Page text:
And they were in Marion, Ohio, where Rep. Jim Jordan arrived for a scheduled President’s Day tour of Warren Harding’s home only to be greeted by a group of boisterous constituents. Jordan, R-Urbana, took questions for 45 minutes on the steps of Harding’s home.
“That’s the way it works in a democracy,” Jordan said afterward. “You get to weigh in.”
Although Jordan welcomed questions at the event, some constituents expressed frustration that they have to enter their ZIP code in order to be able to email him via his congressional website.
“Due to the large volume of US Mail, email and faxes I receive, I am only able to accept messages from residents of the Fourth Congressional District of Ohio,” his site reads.
The tumult in some ways mirrors the first few months of President Barack Obama’s presidency, when the tea party emerged seemingly out of nowhere, concerned about a massive stimulus bill aimed at reinvigorating the economy and Obama’s health care law.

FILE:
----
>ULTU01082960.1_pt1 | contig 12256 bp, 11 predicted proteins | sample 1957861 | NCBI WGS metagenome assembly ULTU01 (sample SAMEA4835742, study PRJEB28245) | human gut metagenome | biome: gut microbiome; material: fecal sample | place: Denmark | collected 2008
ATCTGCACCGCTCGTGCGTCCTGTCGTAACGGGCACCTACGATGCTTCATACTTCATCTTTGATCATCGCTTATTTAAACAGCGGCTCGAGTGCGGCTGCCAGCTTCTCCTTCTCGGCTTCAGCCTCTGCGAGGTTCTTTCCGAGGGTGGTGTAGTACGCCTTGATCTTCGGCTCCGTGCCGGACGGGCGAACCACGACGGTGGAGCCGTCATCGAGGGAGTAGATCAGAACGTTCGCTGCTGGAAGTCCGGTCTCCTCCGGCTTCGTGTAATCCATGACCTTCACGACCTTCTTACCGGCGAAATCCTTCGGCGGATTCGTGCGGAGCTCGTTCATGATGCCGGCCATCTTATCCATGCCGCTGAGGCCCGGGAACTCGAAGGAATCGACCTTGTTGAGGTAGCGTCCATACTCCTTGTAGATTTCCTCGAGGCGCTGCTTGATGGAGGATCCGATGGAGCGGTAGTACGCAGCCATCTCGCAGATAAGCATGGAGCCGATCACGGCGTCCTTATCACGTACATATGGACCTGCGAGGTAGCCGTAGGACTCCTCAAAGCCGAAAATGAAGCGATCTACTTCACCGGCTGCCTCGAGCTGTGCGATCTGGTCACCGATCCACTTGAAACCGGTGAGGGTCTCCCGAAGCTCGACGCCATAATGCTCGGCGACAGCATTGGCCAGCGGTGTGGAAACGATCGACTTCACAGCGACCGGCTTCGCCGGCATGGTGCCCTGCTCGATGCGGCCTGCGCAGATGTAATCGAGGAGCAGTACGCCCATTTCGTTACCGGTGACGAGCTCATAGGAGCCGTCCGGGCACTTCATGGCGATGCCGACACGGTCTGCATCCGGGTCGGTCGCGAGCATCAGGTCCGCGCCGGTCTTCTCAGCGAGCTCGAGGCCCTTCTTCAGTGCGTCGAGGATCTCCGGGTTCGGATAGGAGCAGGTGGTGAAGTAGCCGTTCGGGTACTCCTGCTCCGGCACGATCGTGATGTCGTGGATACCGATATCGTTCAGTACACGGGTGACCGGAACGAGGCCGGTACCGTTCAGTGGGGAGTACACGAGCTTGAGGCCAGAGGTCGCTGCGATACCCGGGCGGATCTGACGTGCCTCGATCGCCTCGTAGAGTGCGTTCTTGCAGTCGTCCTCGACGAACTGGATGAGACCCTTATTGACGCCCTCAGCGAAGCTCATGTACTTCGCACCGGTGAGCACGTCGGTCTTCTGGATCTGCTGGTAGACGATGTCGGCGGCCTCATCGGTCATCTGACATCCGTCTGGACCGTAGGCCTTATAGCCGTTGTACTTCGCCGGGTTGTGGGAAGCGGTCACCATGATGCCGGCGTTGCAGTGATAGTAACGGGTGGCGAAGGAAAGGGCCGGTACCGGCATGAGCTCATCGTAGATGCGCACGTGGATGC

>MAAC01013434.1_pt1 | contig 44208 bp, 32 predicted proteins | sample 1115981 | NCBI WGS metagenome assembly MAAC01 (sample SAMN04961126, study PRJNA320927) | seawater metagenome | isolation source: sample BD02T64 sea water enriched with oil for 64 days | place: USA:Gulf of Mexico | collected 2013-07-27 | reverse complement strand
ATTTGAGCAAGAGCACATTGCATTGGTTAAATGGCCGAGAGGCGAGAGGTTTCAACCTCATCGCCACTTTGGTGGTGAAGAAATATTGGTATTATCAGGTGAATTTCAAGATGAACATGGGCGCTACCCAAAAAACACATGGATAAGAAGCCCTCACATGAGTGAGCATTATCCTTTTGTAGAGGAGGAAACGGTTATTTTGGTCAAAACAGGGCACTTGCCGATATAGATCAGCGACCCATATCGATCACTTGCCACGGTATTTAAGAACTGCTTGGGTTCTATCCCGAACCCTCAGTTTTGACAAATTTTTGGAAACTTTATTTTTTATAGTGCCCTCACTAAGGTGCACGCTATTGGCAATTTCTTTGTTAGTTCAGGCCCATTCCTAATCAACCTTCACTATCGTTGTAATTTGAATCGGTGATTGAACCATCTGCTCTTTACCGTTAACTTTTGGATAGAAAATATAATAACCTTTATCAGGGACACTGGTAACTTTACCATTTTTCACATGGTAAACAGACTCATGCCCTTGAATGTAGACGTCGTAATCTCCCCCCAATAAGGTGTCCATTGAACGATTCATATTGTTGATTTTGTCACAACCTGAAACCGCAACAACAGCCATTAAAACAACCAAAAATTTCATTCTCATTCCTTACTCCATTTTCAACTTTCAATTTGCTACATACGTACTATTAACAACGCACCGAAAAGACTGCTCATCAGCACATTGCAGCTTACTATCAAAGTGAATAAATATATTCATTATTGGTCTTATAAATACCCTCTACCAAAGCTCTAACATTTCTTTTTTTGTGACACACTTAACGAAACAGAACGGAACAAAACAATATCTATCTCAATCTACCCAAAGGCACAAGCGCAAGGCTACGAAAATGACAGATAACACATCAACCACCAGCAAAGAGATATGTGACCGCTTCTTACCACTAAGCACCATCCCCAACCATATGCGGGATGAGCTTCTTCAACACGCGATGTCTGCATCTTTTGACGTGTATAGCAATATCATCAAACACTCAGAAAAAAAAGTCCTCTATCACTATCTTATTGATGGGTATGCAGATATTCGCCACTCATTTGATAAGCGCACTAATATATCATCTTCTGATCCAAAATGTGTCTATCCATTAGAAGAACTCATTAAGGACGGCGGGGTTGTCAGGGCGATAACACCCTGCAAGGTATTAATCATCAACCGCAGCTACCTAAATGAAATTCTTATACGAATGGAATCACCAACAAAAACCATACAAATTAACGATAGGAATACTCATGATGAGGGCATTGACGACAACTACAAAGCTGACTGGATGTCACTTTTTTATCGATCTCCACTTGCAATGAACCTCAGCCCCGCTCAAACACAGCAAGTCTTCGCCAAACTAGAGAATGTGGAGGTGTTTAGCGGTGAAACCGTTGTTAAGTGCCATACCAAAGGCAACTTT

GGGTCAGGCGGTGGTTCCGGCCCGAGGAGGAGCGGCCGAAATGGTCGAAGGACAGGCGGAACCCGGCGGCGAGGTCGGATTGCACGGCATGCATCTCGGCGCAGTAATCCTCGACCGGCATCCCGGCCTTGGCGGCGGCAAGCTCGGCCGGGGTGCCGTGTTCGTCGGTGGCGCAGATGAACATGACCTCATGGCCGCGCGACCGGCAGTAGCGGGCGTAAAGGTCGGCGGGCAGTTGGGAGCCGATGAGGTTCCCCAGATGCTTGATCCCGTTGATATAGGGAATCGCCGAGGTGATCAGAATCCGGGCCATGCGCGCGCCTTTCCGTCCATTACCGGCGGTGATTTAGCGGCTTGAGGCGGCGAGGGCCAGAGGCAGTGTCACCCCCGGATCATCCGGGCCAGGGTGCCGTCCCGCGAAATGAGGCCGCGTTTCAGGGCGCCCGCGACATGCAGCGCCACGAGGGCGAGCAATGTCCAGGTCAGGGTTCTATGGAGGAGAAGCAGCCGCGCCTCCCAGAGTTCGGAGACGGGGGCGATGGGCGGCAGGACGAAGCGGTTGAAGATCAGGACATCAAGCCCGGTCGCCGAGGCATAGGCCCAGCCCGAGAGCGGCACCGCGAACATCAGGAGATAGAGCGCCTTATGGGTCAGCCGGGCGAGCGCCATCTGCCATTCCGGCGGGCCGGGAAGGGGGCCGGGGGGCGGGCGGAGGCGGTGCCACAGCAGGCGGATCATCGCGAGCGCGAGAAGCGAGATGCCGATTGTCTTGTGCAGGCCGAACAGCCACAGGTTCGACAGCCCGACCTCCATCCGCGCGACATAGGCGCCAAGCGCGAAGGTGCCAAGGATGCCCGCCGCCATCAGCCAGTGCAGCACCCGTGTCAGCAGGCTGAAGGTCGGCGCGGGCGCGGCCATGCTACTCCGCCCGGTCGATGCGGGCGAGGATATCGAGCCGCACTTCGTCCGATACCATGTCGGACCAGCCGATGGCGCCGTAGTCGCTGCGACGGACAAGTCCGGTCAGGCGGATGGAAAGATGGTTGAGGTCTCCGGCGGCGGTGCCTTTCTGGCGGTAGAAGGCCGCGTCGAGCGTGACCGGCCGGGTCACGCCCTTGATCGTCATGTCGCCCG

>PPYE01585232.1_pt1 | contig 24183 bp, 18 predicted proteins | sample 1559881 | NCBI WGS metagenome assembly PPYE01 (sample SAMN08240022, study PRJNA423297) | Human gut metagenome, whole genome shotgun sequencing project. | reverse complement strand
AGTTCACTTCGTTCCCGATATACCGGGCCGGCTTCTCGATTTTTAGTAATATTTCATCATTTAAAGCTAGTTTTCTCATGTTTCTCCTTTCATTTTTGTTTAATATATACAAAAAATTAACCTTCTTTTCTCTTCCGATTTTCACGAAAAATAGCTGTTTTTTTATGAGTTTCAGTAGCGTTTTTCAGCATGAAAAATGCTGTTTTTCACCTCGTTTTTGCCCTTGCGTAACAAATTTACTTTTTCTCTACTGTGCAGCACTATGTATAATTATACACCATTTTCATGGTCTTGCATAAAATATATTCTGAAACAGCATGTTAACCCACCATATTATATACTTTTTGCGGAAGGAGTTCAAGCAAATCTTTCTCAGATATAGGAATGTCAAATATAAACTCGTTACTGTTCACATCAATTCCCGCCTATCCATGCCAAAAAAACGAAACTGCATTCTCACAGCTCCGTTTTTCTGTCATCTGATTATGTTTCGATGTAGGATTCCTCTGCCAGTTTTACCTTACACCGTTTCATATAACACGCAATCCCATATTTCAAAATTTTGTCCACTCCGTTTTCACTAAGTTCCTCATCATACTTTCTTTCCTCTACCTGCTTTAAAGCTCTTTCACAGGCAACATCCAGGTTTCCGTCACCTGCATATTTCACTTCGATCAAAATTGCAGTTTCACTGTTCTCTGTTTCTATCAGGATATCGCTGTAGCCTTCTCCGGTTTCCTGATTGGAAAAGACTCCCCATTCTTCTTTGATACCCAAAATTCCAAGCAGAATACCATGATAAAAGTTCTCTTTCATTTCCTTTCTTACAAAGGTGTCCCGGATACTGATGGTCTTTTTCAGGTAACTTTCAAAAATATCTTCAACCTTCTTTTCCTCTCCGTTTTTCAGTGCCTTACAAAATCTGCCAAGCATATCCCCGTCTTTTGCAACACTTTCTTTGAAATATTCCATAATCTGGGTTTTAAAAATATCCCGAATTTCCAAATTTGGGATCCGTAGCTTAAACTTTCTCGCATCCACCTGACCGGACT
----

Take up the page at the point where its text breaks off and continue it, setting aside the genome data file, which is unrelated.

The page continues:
Back then, town halls were packed with diehard conservatives — and often included Republican members of Congress.
Today, the faces have changed: Many of those gathering in protest are worried about the possible repeal of Obama’s health care law, saying they fear they’ll lose insurance.
They’re also concerned about Trump. They worry about his order denying refugees a haven in the United States, about a travel ban involving Muslim-majority countries, about the 45th president’s bombastic style and conservative politics.
Rob Scott, founder of the Dayton Tea Party and now a Kettering City councilman, sees parallels, but said the tea party demonstrations occurred months after Obama was sworn in. These protesters, he said, haven’t given Trump a chance.
“They’re a little bit early to the game, I think,” Scott said, adding the demonstrations feel like an extension of the election.
There’s another parallel between now and 2009: both times, detractors accused the protests of being fake grassroots ginned up by party loyalists.